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boarders or lodgers where the earnings of husband are $600 or over. Of the foreign-born races, South Italians show a very high percentage of wives having employment or keeping boarders or lodgers when contrasted with the other races given in the table, while Irish show small proportions of wives contributing to the family fund.

SOURCES OF FAMILY INCOME.

The sources of family income are set forth in detail in the following table, which shows, by general nativity and race of head of family, percentage of families having an income within the year from husband, wife, children, boarders or lodgers, and other sources:

TABLE 32.-Per cent of families having an income within the year from husband, wife, children, boarders or lodgers, and other sources, by general nativity and race of head of family.

(STUDY OF HOUSEHOLDS.)

[This table includes only races with 20 or more families reporting. The totals, however, are for all races.]

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a For selection of families, see p. 842.

The above table shows the highest percentage of families having income from the earnings of husband, the next greatest source of income being from the earnings of wife. A considerably smaller proportion of families have an income from contributions of children, while smaller proportions have incomes from payments of boarders or lodgers and from other sources. Foreign-born show a higher percentage of families having an income from the earnings of husband and wife and from contributions of children than native-born of native father, the latter showing a higher percentage of families having an income from other sources and from payments of boarders or lodgers than foreign-born. Irish and Hebrews show all families having an income from the earnings of husband, while Germans alone show less than 90 per cent having an income from this source. Hebrews and Irish show very small percentages having an income from earnings of wife when compared with the other races. Germans show the highest percentage of families having an income from contributions of children and Hebrews the highest percentage of families having an income from payments of boarders or lodgers, Irish and French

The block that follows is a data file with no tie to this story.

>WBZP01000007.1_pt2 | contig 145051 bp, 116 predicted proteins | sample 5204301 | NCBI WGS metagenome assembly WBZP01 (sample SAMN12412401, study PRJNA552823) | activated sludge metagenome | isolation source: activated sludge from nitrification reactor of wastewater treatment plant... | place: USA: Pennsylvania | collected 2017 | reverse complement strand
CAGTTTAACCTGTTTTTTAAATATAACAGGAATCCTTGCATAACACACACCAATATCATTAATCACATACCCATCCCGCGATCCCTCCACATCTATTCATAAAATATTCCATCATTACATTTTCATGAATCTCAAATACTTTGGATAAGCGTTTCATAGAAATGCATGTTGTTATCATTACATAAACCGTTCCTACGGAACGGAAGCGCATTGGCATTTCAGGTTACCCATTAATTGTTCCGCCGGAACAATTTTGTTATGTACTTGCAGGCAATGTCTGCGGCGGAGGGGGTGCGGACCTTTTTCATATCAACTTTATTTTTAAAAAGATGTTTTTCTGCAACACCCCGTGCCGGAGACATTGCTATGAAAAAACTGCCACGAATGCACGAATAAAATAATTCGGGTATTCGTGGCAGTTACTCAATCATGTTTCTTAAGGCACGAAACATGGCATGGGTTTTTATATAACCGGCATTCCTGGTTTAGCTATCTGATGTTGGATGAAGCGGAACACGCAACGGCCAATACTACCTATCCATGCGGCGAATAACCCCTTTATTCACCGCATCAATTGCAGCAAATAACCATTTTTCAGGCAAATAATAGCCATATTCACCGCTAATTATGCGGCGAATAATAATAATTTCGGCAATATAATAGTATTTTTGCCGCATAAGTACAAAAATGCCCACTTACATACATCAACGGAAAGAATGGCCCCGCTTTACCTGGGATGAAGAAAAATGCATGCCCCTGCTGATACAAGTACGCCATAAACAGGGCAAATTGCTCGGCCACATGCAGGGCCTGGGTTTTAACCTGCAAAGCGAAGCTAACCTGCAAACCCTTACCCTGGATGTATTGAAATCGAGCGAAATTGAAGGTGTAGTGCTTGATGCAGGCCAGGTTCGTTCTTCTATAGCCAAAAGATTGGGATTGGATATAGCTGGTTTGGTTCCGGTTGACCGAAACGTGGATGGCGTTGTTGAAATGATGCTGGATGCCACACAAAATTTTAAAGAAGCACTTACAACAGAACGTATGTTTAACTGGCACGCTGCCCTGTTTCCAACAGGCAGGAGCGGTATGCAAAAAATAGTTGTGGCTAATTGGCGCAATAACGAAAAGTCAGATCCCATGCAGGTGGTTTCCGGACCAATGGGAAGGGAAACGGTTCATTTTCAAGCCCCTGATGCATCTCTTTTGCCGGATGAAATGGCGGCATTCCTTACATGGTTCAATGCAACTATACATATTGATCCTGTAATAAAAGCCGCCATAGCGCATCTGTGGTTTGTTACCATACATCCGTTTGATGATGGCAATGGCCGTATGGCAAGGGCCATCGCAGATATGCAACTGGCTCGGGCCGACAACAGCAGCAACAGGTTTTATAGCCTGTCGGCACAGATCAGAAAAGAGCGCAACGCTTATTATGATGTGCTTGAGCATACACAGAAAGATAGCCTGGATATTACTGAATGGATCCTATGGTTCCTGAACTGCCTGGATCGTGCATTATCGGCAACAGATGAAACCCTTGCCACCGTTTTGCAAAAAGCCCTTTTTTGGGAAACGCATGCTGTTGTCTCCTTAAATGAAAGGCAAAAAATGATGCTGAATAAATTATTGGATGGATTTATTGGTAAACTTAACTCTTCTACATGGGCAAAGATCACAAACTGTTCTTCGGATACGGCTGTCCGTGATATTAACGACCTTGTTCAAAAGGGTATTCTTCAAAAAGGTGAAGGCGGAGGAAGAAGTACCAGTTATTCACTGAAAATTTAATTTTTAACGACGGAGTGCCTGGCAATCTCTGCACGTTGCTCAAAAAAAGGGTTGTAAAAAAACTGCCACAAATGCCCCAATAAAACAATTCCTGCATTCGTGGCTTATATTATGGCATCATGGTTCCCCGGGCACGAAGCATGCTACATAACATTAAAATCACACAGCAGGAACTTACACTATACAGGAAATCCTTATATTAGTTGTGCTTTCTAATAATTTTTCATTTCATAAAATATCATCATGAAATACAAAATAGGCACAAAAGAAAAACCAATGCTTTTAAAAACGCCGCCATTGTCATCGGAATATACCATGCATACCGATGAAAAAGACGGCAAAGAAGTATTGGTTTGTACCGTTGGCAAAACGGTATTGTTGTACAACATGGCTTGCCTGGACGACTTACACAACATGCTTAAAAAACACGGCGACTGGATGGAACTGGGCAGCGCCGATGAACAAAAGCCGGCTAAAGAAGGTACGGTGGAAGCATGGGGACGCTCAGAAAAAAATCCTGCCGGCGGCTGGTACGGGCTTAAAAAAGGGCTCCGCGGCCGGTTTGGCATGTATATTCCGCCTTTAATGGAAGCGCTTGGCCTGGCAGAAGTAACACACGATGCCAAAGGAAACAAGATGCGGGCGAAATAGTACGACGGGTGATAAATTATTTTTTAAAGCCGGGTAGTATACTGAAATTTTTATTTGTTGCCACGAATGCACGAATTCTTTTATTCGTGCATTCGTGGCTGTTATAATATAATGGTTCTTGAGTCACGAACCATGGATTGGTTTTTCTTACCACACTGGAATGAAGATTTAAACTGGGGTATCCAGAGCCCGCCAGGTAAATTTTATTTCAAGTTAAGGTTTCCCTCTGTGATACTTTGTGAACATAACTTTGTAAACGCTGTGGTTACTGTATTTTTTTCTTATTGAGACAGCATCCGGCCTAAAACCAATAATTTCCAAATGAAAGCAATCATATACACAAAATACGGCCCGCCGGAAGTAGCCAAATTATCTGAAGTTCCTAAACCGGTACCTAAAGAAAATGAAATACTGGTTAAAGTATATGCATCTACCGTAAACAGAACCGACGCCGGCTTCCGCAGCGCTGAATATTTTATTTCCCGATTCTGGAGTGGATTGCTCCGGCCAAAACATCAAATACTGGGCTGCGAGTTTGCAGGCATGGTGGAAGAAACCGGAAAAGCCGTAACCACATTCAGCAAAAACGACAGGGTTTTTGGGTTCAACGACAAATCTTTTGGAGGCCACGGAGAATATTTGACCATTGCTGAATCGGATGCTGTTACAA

showing very small proportions deriving an income from this source. Germans and Irish show the highest percentage having an income from other sources and South Italians the lowest.

In the following table, also, the sources of family income in detail are indicated, but each source specified in exclusion of all other sources; in other words, the proportion of families under each. designated source which have their entire income from that source:

TABLE 33.-Source of family income in detail, by general nativity and race of head of family.

(STUDY OF HOUSEHOLDS.)

[This table includes only races with 20 or more families reporting. The totals, however, are for all races.]

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a For selection of families, see p. 842.

The preceding table shows the greatest percentage of families having their entire income from husband and wife, from husband, and from sources or combinations of sources not before specified. The proportions of families having an entire income from wife, children, and from children and boarders or lodgers is insignificant. Hebrews show the highest percentage deriving their entire income from husband, South Italians the highest percentage deriving entire income from husband and wife, Irish the highest percentage deriving entire income from husband and children, and Germans the highest percentage deriving their entire income from sources or combination of sources not before specified.

RELATIVE IMPORTANCE OF THE DIFFERENT SOURCES OF FAMILY INCOME.

The table next presented shows, by general nativity and race of head of family, the percentage of total yearly income from husband, wife, children, boarders or lodgers, and other sources, indicating the extent to which the families studied are dependent on the designated sources of income.